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Concerned about pH rise

Discussion in 'CO2 Enrichment' started by 30king, Aug 11, 2008.

  1. 30king

    30king Junior Poster

    Jun 15, 2008
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    Local Time:
    6:50 PM
    Hi Folks,

    I have a relatively new 90gal setup. I'm using pressurized CO2 with and inline reactor from my sump, controlled with a pH controller. I shut off the CO2 at night using a timer. I'm also titrating up EI ferts. based on my bio load. My substrate is 3/4 flourish and 1/4 coarse playground sand.

    My question: Using my pH controller, I've noticed over the course of a few weeks my pH climb in the tank from 7.6 out of the tap, to 7.9 at night after the CO2 shuts down. My GH and Kh was 1, and this pH issue occurred prior to me raising both to ~3. I'm concerned about this nighttime pH because I want to put cardinals and angels in the tank, and feel this pH is a little high.

    I'm a little reluctant to chemically lower my pH. I was hoping to get some perspectives from anyone about this. ie.. result of ferts, result of press CO2, any solutions, etc.

    Also, is the addition of Bicarb and GH booster going to automatically raise my pH? My tap water is soft-GH/Kh 1 and pH 7.6, so I'm a little confused on the chemistry.

  2. VaughnH

    VaughnH Lifetime Charter Member
    Lifetime Member

    Jan 24, 2005
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    6:50 PM
    Raising the KH will raise the pH too. So, adding sodium bicarbonate (baking soda) will raise both the KH and pH. Why are you raising the KH? You do need some calcium and magnesium for the plants, so raising the GH can be beneficial, but I don't see a good justification for raising the KH.

    In any case, the pH swings that occur as you add and not add CO2 to the water are not harmful to the fish or plants. It isn't pH that needs to be kept stable. It is the TDS (total dissolved solids) and KH that should be stabilized. Fish can live in a wide range of pH and KH, but rapid changes in KH can be harmful to them. I suggest just using your tap water as it is, as far as KH is concerned, but adding Equilibrium (GH booster) to be sure you have a few degrees of GH, including magnesium.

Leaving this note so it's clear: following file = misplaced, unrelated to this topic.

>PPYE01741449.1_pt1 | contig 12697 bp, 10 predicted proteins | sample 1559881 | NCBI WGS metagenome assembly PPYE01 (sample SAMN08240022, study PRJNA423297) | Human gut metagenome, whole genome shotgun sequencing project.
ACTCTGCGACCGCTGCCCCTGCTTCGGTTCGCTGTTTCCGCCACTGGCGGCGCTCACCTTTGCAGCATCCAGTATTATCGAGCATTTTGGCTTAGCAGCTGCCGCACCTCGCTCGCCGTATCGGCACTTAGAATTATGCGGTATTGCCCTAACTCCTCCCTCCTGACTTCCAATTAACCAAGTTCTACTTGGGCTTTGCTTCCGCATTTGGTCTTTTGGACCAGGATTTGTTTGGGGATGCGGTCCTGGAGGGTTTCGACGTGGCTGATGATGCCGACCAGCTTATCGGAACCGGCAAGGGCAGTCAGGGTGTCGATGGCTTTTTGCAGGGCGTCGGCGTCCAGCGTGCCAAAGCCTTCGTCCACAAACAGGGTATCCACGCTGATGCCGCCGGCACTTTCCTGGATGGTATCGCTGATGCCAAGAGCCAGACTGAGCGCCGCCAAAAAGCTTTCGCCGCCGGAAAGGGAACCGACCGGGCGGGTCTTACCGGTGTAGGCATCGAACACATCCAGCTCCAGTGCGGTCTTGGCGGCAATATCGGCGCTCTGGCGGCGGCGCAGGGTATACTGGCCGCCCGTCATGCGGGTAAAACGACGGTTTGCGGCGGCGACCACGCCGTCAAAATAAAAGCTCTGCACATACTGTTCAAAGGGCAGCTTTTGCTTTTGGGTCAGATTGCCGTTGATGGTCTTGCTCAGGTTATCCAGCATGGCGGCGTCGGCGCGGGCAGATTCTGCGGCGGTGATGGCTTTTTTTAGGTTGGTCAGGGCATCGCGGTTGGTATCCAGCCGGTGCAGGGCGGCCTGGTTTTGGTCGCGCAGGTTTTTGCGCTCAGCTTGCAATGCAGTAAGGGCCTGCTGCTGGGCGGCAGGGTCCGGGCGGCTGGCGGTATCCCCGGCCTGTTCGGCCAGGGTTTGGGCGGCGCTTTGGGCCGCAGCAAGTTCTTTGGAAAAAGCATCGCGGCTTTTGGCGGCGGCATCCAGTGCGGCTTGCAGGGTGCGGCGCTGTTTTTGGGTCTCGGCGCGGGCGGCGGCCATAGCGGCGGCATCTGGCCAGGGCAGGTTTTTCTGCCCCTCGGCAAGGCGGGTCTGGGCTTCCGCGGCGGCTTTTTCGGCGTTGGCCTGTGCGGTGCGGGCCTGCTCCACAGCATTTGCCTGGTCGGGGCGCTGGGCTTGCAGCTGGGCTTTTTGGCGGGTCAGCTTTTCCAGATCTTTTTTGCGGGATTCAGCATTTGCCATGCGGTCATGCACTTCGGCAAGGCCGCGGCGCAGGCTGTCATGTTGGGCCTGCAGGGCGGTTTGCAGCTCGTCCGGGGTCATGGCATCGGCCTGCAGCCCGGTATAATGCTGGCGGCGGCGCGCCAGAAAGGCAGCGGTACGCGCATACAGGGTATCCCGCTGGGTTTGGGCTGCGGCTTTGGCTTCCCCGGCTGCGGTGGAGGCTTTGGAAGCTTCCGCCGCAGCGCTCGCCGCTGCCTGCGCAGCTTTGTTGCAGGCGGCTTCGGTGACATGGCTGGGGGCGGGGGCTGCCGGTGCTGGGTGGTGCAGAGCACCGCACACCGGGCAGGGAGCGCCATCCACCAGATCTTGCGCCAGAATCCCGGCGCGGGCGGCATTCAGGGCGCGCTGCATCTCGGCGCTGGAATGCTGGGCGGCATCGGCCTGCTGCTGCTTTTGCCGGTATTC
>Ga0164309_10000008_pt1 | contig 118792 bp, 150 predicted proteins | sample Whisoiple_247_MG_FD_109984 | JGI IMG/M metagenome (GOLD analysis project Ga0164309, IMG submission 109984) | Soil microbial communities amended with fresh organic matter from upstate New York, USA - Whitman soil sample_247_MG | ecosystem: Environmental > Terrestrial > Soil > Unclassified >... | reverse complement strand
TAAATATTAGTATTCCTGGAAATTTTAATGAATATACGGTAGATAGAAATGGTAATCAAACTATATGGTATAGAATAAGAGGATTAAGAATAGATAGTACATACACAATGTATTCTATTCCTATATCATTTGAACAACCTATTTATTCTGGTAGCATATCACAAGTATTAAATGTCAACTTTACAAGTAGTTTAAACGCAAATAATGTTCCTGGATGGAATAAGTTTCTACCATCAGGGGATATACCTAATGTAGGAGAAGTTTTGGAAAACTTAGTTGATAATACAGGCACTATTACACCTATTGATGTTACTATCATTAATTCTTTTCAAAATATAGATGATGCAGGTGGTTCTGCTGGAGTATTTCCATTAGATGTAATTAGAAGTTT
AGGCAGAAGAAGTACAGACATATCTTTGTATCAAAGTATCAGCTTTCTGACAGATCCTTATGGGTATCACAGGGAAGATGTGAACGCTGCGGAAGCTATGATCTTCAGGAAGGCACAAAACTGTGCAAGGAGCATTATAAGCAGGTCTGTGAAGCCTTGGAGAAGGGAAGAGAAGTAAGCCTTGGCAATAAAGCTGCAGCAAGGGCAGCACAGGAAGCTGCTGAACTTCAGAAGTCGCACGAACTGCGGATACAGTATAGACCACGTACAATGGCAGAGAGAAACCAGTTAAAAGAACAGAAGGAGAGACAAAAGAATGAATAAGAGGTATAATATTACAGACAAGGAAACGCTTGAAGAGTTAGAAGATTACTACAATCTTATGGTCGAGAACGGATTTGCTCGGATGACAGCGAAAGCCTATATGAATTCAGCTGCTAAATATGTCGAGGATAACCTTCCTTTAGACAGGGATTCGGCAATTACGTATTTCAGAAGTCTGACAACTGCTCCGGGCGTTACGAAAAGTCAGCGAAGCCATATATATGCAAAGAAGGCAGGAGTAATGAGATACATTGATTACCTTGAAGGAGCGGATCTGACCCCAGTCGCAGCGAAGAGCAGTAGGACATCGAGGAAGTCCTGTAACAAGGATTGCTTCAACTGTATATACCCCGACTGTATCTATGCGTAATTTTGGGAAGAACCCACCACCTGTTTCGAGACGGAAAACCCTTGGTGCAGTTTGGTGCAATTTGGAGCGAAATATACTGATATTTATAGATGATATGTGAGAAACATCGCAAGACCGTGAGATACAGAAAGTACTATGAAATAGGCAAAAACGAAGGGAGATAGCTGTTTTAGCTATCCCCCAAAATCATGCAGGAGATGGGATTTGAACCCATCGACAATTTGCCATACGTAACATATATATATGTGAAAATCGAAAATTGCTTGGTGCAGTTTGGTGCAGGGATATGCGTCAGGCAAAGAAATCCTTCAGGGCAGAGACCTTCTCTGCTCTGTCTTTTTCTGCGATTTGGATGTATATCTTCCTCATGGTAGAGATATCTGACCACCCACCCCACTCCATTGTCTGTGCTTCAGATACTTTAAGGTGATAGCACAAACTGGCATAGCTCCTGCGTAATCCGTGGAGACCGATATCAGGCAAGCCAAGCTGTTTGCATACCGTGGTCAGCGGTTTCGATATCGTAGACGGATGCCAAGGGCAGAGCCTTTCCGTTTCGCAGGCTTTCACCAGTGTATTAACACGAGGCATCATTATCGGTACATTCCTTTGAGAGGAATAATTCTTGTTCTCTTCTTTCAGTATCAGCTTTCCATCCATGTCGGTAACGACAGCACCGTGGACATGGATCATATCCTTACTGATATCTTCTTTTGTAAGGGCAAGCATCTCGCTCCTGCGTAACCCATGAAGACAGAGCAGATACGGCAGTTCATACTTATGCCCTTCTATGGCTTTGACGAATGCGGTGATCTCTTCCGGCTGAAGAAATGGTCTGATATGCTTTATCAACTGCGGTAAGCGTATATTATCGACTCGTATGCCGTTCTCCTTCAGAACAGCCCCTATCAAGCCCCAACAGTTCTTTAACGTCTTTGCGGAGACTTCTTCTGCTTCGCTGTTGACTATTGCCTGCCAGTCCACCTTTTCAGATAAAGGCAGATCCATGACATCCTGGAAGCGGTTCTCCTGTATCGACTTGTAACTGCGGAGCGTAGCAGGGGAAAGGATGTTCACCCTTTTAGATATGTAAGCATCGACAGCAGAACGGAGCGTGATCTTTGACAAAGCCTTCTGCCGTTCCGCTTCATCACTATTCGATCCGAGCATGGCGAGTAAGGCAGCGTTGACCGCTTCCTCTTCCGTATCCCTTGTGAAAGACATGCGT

3. Gerryd

    Gerryd Plant Guru Team
    Lifetime Member

    Sep 23, 2007
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    Local Time:
    6:50 PM
    Hi Vaughn,

    Up late and I took too long with my response........You beat me to it.

    Hi Adam,

    I hope you meant FLOURITE and sand. lol

    When you dose with c02, one of the things that occurs is a lowering of the ph.

    PH swings like this are not dangerous to fish, it is swings in hardness and/or temp that are deadlier.

    Due to shifting c02 content, both natural and artifical waters flunctuate in their PH between day and night.

    Tanks that use pressurized c02 will especially see this.

    I keep > 100 cardinals and my PH goes from 7.1 to 6.2-6.3 during the day when c02 is on, with no ill effects. Before I had c02, it was 7.4-7.6 for years.

    I know MANY others have the same thing.

    Do yourself a favor and disconnect the ph controller to the c02 solenoid. Use the meter, but leave the solenoid on all the time. When the c02 is turned off by the controller, you lose c02 content in the water during that time.

    It is better to turn c02 on 30-60 minutes PRIOR to lights on, and 30 munutes PRIOR to lights out. Just put it on a timer.

    Yes it will, but you definitely want your water harder than it is now. I would keep up with the bicarb and gh booster.

    In any event, stop worrying so much about ph.

    The biggest thing IMO about high PH, is that ammonia is more toxic at higher PH than lower. When a tank is cycling, this is more of an issue. Large water changes will help this a lot to remove ammonia and other toxins.

    Hope this helps.

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